And the supply side economics did not bust the late 70s inflation; Paul Volcker did, by raising the interest rates you complain about even higher and sending the nation into the deepest recession between the Great Depression and the current mess, likewise caused by deregulated financial markets and low tax rates on wealth fostering insane speculation.

      Ironically, the only role supply side economics played in the recovery (which still hasn’t hit the bottom 30%) was that the Reagan deficits were stimulative. Now, the GOP decries stimulus in favor of balancing the budget. Except this must never be done by raising taxes.

  2. You are entitled to your own opinion, but not your own facts.

    Plus, don’t lay extremist appalling comments like “deniers should be killed” at the feet of SomervilleTom, who has never said anything of the sort.

    • To clarify

      That remark about “deniers should be killed” was made by a professor in Austria, not a Tom in Somerville. BS’s implications are shameful, and the comment should be removed.

      • It's important

        To call them out for their aversion to reality on several fronts. This was abundantly clear when they were just shocked they lost the Presidency and by nearly the same margin they lost it in 2008. It is also important that our side continues to reject making creeds, dogmas, or articles of faith about any of our policy prescriptions. Our policy must be backed by the data and flexible to political and economic realities.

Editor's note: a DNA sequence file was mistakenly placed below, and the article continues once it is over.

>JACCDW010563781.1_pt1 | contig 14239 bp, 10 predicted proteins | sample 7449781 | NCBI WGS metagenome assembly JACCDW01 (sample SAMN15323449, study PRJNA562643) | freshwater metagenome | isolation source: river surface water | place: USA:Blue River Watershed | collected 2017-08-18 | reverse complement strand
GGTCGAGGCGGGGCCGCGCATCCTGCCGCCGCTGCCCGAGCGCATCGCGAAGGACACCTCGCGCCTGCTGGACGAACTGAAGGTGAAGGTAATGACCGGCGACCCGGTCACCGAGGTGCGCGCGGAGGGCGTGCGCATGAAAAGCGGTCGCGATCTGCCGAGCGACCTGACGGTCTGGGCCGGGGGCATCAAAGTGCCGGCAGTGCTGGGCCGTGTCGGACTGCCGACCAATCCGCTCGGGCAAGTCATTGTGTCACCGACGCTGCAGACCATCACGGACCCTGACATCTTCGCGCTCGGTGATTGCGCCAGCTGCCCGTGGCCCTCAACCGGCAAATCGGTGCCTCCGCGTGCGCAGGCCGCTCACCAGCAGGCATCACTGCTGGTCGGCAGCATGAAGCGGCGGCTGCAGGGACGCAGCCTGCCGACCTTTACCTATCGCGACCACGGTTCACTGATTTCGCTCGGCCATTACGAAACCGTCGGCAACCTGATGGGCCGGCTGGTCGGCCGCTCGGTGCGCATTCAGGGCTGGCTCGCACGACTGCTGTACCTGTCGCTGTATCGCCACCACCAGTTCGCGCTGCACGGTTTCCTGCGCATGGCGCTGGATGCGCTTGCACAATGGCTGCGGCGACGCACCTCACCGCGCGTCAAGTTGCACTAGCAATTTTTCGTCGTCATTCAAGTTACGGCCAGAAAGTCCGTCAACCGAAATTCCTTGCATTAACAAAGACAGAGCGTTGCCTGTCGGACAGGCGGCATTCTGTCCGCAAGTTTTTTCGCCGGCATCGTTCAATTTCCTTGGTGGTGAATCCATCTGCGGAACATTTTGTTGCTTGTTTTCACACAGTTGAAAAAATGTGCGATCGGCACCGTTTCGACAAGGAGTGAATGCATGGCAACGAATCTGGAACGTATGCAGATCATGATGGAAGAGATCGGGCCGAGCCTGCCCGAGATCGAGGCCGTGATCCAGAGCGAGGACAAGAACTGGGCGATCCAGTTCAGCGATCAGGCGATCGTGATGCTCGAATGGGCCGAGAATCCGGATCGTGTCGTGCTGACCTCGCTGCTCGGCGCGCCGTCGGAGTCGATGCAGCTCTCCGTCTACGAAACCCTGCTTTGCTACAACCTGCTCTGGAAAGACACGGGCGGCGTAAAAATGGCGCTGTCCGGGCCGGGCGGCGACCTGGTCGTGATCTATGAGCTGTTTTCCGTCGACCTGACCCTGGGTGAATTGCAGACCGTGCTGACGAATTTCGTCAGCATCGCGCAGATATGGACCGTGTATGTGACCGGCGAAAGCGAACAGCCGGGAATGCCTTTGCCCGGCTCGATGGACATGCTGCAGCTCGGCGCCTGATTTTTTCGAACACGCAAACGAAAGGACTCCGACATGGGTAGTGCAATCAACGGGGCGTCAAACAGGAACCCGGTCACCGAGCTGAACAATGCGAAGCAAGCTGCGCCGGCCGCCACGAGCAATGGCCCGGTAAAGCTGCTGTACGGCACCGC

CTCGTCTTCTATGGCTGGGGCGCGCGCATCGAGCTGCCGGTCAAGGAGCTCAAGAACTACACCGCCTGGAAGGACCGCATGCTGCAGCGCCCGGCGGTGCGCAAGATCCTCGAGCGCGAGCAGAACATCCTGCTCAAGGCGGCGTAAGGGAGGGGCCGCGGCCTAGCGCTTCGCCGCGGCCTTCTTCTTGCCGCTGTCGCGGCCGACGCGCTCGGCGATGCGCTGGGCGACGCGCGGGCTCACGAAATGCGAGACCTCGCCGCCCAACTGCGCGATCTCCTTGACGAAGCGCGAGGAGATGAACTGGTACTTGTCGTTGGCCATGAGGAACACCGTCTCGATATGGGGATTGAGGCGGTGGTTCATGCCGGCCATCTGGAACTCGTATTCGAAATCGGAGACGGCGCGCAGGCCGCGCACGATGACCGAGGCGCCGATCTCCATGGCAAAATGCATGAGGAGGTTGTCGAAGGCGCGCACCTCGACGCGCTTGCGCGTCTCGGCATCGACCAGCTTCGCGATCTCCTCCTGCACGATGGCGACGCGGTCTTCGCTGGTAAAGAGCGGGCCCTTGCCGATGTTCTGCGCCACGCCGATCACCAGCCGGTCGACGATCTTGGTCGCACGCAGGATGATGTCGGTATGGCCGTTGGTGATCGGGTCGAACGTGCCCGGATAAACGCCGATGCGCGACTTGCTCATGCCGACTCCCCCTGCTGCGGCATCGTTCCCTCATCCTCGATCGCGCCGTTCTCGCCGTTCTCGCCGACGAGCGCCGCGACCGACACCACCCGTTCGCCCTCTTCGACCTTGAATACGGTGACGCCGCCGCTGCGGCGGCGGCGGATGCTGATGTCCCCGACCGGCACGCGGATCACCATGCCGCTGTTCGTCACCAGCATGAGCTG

The only creed that should guide us is a general commitment to expanding equality of opportunity for all ALL-and let’s use proven policies to get there. Fortunately most Americans are finally recognizing this, but we must remember in the next round of negotiations that our foes live in a neocon Disneyland and not treat their maxims and dogmas with the equal weight our party, the media, and our leaders have given them for far too long.

  3. I think you're confusing your children's stories

    Pinocchio becomes a real boy through a fairy’s kiss as a reward for good deeds. It’s Tinkerbell in Peter Pan who comes back to life through the faith of the audience.

    • Watch them again

      It is Jiminy Cricket, in Pinocchio, who says “If you believe in something strong enough, it will happen.” It’s true that Tinkerbell is saved by the clapping of the audience, but (as you observe) that is a different story.

      I’m looking for the clip, back later :)

    • Green Lantern Theory

      During the Iraq War, when neither the Bush Administration nor the generals knew what they were doing, there was an exceptional amount of Tinkerbellism coming from the GOP. Matt Yglesias made reference to the Green Lantern Theory of foreign policy: winning wars is merely a matter of willpower. This was widely quoted: see Ezra Klein and Atrios. Wikipedia tells us:

      Green Lantern is the name of multiple superheroes from the DC Universe, all of whom are characterized by a power ring and the ability to create solid constructs with the ring.

      Each Green Lantern possesses a power ring and power lantern that gives the user great control over the physical world as long as the wielder has sufficient willpower and strength to wield it.

      The notion that willpower alone suffices has long been a theme of Disney’s movies for kids — so much so that they tend to inject it into almost every story. It’s a very happy view of another world, far from our own, without barriers of class, prejudice, or opportunity.

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Mon 22 Dec 10:39 PM